She had a sense of how it would be, how the waiter would have the most beautiful face, soft but still angular and his good nature would spill out over their corner table by the fire, by the old horse brass. And the fire would be warm but not crackling and when the food came it would steam hot, just enough. The beer batter would be popping from the fish, its crumbling whiteness flaking off her fork and they would laugh. The wine would bite the back of her throat leaving plum notes and swirls of dark chocolate in her mouth. She would notice the grain of the table, how the knots in the wood looked like stains of old food and she would scrub at them with her napkin.

But the stains were permanent, the shapes and patterns of age, formed into the its weft and she would look up. The waiter’s face, stubbled and young, said enough but was unable to smile and she tried and she joked but she couldn’t get through and then the food arrived.

Plates that weren’t piping placed down without care, as though they were the final two dishes to leave kitchen, the last two olden fish before the mop down and wash up and she held the cutlery like a man at the gallows and she scooped and she hacked and she fed. The batter fell in flour thick gloops back onto itself,  opening up the greyed out carcass of baked flesh. The vegetables, bright colours offering up a promise that they couldn’t keep, burst to nothing in her mouth and she tried to swallow the resitance of undercooked chips, the fattened fingers of someone else’s failure hung around the sides of her teeth like a creature in the dark, hiding behind dustbins, dislodging food that had gone before and she sat. The wine swirled around the glass, clipping the muck of neglect, leaving its residue on the unclean streaks of a hurried kitchen and she drank.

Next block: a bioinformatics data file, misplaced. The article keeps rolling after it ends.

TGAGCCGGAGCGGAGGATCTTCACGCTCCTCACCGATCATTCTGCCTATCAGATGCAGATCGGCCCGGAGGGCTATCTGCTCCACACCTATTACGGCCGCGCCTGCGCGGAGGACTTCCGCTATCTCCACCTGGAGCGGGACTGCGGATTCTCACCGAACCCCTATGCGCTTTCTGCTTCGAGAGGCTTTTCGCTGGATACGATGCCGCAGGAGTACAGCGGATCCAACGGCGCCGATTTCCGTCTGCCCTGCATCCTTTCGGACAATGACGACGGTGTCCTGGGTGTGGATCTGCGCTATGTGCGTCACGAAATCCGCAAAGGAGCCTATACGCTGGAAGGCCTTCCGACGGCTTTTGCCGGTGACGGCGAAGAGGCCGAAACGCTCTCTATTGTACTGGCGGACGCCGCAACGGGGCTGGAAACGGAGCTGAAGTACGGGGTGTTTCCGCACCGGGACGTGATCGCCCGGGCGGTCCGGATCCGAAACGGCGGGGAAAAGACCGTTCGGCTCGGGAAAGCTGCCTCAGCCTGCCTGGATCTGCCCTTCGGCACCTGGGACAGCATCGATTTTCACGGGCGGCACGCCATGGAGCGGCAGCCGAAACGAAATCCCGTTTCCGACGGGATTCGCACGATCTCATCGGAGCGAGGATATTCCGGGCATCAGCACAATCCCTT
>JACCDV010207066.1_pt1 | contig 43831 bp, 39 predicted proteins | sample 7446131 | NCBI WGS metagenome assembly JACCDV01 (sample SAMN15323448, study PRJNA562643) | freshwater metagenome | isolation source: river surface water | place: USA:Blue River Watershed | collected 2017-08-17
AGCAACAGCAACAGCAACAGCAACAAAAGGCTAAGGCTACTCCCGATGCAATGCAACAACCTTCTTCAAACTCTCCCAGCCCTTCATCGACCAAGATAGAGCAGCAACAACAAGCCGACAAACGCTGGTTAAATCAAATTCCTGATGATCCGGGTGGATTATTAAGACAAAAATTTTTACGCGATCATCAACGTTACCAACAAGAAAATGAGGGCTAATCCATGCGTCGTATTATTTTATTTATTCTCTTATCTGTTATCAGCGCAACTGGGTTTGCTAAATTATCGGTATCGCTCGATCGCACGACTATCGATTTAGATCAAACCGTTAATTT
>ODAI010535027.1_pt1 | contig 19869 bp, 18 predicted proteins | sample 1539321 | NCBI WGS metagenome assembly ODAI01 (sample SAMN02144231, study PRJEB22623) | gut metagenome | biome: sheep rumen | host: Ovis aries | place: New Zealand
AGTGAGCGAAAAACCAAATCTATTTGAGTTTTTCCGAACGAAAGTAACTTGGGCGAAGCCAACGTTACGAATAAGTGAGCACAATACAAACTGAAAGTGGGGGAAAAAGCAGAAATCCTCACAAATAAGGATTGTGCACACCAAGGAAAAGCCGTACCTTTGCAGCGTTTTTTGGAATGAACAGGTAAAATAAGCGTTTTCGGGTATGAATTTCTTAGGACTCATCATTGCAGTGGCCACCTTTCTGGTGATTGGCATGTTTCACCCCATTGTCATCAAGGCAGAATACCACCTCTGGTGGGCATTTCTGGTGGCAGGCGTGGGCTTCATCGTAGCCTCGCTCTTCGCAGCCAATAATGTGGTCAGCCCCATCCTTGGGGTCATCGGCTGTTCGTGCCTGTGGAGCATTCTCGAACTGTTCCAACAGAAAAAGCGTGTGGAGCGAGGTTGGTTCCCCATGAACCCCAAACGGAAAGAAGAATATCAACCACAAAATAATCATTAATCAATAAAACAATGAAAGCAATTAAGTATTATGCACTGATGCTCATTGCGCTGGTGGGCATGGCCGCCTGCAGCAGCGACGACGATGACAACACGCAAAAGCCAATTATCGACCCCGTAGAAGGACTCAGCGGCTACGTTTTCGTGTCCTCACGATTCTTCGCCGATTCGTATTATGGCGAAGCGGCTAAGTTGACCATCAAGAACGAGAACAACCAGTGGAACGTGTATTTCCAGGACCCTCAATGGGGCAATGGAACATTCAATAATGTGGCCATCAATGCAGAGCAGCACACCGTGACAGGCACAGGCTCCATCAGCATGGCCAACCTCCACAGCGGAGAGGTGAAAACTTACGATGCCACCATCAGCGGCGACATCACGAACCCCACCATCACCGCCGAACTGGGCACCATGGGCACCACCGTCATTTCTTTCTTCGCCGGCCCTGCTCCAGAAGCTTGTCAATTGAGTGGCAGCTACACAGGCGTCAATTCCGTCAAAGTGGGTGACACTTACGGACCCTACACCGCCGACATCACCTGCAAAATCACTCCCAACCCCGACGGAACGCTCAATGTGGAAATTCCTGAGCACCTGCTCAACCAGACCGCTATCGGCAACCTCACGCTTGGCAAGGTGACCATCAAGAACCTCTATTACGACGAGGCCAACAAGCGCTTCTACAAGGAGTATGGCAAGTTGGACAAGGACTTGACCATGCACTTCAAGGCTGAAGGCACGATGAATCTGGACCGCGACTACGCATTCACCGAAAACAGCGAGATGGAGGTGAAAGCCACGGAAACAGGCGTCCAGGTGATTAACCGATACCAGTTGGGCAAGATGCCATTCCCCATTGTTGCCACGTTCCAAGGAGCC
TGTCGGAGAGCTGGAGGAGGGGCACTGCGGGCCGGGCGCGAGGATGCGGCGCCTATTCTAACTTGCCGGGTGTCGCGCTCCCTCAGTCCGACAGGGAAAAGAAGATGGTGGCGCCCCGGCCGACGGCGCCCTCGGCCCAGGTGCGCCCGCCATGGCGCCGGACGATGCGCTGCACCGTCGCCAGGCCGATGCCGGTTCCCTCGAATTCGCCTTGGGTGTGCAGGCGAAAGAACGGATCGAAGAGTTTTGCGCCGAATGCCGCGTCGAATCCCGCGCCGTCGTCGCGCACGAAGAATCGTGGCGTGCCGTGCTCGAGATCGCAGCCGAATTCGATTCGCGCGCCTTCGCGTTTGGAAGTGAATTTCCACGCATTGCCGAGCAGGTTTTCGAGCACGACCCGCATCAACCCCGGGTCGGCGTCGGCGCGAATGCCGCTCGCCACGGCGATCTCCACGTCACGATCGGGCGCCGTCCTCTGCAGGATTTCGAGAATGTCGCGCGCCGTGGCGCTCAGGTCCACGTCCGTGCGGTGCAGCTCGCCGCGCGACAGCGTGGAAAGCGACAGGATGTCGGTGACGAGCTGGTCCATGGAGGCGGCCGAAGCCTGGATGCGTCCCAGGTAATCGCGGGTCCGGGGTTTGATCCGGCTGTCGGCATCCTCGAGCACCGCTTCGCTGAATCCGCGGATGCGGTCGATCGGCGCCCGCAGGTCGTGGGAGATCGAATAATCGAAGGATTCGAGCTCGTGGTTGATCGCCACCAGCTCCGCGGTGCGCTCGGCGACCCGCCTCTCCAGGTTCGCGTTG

The smoothness bit the sides, coated her throat in acid and as the heartburn to come rose up from her gut, the potential for pain never far, she looked towards the fireplace, to the embers. A photographic miss match, flicking up, the replica of flames approaching dance, swirling round like she used to, when her skirts were long and thin, her hair thicker against the storms and she would spin and twirl as though she wore no manacles. On sawdust floors under olden lights, cars flashing by in the dark, familiar streets that didn’t scare her and smiling faces. In the days when she could move, when she was lifted in the presence of strangers and the beer batter was golden crisp and melted in her small red mouth.

image